Mike joined Inter-Fluve in 2019, largely because he was drawn by the company’s culture and the opportunity to work on the “wild side,” Mike says. “My mind might be programmed like an engineer, but I feel like I have the heart of a biologist. I’m passionate about renaturalizing degraded urban systems, but process-based restoration in more remote settings is what I’m most intrigued by.” Mike quickly got a name for himself around the office as the guy who knows spreadsheets – no easy task in a firm built on engineers and scientists. “I like building streamlined design tools that facilitate comprehensive analyses within tight project budgets and schedules,” Mike says. The tools have ranged from small, individual project tools, to authoring guidelines for the US Forest Service to efficiently evaluate large wood structure stability. He also has a long history of managing interdisciplinary projects, big and small, around the country, as well as designing aquatic and riparian habitat enhancements, floodplain connectivity improvements, bank and channel stabilizations, and fish passage mitigations.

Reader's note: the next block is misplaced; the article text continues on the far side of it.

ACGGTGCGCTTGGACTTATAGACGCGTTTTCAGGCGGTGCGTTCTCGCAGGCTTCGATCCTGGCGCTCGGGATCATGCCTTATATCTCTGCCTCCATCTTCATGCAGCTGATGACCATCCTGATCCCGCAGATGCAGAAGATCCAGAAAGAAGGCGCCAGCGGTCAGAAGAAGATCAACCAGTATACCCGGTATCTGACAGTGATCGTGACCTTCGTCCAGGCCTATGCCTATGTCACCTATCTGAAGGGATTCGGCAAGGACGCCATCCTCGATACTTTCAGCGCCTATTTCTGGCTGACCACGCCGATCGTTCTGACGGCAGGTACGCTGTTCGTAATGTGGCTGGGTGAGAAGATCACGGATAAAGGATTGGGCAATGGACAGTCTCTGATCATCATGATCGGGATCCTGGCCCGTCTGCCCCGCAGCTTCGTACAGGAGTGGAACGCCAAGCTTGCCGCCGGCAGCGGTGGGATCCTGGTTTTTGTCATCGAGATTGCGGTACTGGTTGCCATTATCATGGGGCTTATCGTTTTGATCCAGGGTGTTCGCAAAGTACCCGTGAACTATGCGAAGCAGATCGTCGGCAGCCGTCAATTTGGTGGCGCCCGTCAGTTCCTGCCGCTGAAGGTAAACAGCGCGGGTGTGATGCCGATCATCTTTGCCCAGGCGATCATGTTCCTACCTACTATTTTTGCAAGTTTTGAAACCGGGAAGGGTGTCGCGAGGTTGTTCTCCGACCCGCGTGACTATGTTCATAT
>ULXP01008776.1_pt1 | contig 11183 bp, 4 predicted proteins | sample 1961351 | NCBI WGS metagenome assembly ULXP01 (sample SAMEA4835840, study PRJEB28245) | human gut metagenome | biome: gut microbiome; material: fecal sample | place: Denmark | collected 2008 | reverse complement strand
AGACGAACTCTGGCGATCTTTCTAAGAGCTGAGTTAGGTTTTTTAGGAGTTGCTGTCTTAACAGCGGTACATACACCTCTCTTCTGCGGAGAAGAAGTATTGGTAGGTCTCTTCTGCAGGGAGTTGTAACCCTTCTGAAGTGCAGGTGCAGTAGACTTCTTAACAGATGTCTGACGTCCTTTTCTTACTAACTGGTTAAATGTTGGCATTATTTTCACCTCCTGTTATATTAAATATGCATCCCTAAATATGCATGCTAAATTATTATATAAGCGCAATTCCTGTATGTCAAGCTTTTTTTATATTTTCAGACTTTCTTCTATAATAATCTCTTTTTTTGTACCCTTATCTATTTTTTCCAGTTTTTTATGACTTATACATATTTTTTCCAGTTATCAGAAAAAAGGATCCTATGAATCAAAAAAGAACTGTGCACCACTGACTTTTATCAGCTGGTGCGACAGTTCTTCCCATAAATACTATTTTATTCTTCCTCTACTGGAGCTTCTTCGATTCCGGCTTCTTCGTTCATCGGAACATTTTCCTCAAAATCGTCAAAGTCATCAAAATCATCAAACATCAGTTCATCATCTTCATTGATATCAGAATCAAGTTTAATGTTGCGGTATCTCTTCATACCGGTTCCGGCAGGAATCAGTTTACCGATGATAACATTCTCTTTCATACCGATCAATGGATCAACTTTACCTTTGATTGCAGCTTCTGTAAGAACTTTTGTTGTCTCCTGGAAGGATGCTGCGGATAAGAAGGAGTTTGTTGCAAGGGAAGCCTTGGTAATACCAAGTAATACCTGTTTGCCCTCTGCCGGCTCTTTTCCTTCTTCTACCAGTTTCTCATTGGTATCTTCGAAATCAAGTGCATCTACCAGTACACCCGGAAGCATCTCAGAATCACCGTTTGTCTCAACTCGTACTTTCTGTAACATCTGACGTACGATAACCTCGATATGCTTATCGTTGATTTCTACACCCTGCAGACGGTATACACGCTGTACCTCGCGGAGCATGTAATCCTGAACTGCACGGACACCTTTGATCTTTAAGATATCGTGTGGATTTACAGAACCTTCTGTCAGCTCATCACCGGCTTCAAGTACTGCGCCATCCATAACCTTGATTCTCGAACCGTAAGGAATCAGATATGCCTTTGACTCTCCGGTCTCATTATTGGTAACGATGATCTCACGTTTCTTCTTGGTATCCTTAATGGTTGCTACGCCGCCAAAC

His analytical mind doesn’t stop turning when the workday ends though. For the last two years, Mike and his wife Jeannine (through loving encouragement), have been focused on developing a complex, human-meets-nature-meets-Settlers-of-Catan-on-steriods game set in the 1850s that as he says, has almost infinite worlds that can be explored (apparently, 438! to be exact). In developing the game, he says “I’ve learned about the forests, fauna, and natural resources that were present during the 1850s. It helps me understand where we were, where we are today, and where we’re going tomorrow.”